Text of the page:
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Durjan Singh – an activist who fought for the rights of the poorest (book review)

Bharat Dogra reviews a book about an unsung hero who worked for the betterment of landless and bonded workers. He also formed a group of singers and folk artistes who sang bhajans of Kabir and staged performances woven with messages against exploitation

Revolutionary Comrade Durjan Singh – Life and Struggles is a short but very inspiring and interesting biography of a communist who struggled for the rights of the poorest people in the Bundelkhand Region. In view of the current weak state of the Communist parties in the Hindi belt, it may be of interest to young people that the Communist Party of India (CPI), both before and after its split, was very strong in the undivided Banda District (covering Banda and Chitrakut Districts) and would win state assembly and occasionally even Lok Sabha elections.

The book, written by Ram Chandra ‘Saras’ and published by People’s Publishing House, tells the life-story of one of the most courageous communist activists of those times, Durjan Singh. While several other communist leaders here came from middle- or upper-class families, Durjan Singh was a Dalit from a landless family of farm labourers. He worked as bonded or semi-bonded labour in his early days. His father had done likewise. His wife too worked in similar conditions. He experienced first-hand all the pain, suffering and humiliation borne by landless Dalit farm workers. From such conditions, Durjan Singh rose to give new hope to thousands of landless and bonded workers in Banda District and beyond.

Born in or around 1901, Durjan lost his father when he was eight. His mother brought up her two sons with great difficulty. As soon as he was able to, he went to work for a big landowner.  He married, but his wife died of malnutrition when she was pregnant for the first time. His family later persuaded him to remarry and, in 1926, he married Subodhia.

The Bundelkhand Region has a rich tradition of folk song and dance, and Dalits are particularly known for these arts. Durjan was an exceptionally good singer from a young age and was specially adept at singing with a dhapli (hand-held bass producing device, similar to a drum or table). He used his talent to earn some extra money and also some fame. Despite his talent in singing and folk theatre or nutanki, Durjan was by and large limited to being a farm worker due to lack of social mobility in the rigid and oppressive socio-economic conditions. Like others of his ilk, he too had become mired in debt and was beginning to lose hope of a better future.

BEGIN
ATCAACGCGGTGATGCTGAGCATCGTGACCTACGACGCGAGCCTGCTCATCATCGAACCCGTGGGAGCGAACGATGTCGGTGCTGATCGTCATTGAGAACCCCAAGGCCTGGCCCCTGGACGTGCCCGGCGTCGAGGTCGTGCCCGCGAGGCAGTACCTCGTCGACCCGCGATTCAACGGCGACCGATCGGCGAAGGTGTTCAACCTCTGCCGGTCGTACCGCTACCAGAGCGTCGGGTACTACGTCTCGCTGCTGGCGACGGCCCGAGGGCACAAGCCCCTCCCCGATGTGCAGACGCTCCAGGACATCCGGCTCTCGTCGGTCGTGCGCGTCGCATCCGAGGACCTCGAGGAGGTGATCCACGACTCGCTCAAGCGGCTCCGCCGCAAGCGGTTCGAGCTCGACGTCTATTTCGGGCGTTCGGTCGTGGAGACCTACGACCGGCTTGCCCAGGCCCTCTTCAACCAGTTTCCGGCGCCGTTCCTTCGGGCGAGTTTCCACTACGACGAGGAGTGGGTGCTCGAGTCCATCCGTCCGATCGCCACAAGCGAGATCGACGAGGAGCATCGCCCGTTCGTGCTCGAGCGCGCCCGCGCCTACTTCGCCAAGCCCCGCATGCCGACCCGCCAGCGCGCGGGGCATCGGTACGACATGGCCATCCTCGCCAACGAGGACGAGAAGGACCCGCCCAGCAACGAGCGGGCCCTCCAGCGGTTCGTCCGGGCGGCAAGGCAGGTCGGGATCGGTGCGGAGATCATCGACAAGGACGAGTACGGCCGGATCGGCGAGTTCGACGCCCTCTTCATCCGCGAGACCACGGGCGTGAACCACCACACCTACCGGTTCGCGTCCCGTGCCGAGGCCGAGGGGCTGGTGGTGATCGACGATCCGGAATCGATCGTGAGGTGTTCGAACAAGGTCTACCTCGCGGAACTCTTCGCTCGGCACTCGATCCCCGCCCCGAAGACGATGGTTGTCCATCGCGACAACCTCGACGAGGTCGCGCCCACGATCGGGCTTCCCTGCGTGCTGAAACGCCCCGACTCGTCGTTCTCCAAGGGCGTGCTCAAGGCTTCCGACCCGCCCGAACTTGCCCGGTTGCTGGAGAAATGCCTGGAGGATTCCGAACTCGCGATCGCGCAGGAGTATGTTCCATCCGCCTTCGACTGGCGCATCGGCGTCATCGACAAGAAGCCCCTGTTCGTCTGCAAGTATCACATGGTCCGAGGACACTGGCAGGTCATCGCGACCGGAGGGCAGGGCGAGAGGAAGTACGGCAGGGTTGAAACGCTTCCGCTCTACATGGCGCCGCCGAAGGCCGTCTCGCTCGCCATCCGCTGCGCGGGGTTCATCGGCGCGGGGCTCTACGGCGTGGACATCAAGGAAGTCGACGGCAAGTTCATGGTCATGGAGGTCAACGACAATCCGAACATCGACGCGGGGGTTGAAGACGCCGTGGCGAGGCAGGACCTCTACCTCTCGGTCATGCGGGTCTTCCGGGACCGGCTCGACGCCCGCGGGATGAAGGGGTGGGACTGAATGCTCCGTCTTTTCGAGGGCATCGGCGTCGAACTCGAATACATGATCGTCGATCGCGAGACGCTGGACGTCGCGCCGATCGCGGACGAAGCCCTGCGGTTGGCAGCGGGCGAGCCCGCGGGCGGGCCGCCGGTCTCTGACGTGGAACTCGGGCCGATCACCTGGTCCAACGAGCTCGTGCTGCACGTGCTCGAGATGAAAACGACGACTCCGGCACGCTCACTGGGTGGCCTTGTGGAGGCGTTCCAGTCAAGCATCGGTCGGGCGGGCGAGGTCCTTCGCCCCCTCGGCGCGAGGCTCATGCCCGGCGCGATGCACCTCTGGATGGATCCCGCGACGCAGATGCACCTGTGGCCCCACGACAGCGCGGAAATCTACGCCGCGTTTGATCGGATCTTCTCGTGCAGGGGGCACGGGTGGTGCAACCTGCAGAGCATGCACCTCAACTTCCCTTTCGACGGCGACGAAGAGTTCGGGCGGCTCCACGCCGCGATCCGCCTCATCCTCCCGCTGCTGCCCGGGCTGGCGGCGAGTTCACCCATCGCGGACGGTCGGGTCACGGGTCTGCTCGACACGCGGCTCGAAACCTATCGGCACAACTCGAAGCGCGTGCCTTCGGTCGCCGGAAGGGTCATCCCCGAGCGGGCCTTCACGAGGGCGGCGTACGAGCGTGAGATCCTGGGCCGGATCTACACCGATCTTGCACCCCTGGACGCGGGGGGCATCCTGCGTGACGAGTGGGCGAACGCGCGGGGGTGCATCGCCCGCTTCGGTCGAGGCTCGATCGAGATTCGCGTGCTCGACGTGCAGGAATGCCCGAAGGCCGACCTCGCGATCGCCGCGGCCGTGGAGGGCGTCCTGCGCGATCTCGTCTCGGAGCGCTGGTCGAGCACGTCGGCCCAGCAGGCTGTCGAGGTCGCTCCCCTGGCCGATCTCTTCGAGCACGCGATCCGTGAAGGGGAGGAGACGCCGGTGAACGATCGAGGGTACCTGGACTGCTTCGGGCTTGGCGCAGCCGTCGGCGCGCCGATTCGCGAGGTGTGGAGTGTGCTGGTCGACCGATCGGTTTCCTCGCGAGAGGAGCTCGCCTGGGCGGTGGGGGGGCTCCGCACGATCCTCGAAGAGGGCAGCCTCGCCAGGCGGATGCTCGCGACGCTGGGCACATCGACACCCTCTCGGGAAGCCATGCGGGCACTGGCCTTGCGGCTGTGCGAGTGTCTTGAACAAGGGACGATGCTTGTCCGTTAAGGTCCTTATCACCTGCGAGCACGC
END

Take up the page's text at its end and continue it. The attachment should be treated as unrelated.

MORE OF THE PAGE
However, things changed dramatically. In 1936, while travelling in connection with one of his song and dance performances, Durjan met a sage named Gudri Wale Baba in Korrakanak Village. He interpreted the scriptures in such a way as to convince Durjan and some others that the true path lay in a deep commitment to serving the poor and protecting them from exploitation. The Baba asked him to bring more people willing to follow the path.

Although Durjan returned to his bonded labour, he thought about what the sage had said. When faced with a situation where most of the food grain that was due to him at harvest time was being withheld to pay his debts, he decided to escape from bonded labour with his family. The landlord went after him with goons, but when Durjan drew a sword, they turned back. He then sought shelter in his wife’s village, a Dalit hamlet. Here, Durjan formed a group of singers and folk artistes who sang bhajans of Kabir and staged performances woven with messages against exploitation. They started giving bigger performances at the ashram of Gudri Wale Baba, where large numbers of people gathered to hear their songs. That was the time when the Freedom Movement was becoming strong, and the performers contributed to spreading that message, too.

After India won Independence, Durjan went to meet B.R. Ambedkar, who encouraged him to work for the Scheduled Caste Federation. He started this work but was more drawn towards the Communist movement. So he went back to Ambedkar and sought his permission to work with the Communists, and Ambedkar readily permitted him to do so, even gifting him Rs 100. In his turn, Durjan gifted the money to his new comrades.

The biographer narrates the tale grippingly up to this point, but after this, the book becomes more of a chronicle of the growth and spread of the Communist Party in Banda District, including the problems and setbacks created by division and fragmentation. An interesting bit of information available here is that the famous Hindi poet Kedarnath Aggarwal made an important contribution in the most formative phase of the communist movement in Bundelkhand.

A tragic episode recorded in the book is the police firing on 12th July 1966, in which a large number of people were either killed or injured. There were several movements to gain control of redistributed land and also to get better terms for farm workers and reduce the burden of their debt. There were struggles also to improve drought relief work. In these struggles, not only Durjan Singh but his wife Subodhia, too, participated with great courage. 

Durjan Singh became the first Dalit in the state to be elected to the assembly from a general, non-reserved constituency in 1969 – he won from Baberu. However, in subsequent elections he was defeated by narrow margins. Undaunted, heh continued to work for the poor till he finally breathed his last in 1987.

(The writer is a senior freelance journalist and author who has been associated with several social movements and initiatives. He lives in New Delhi.)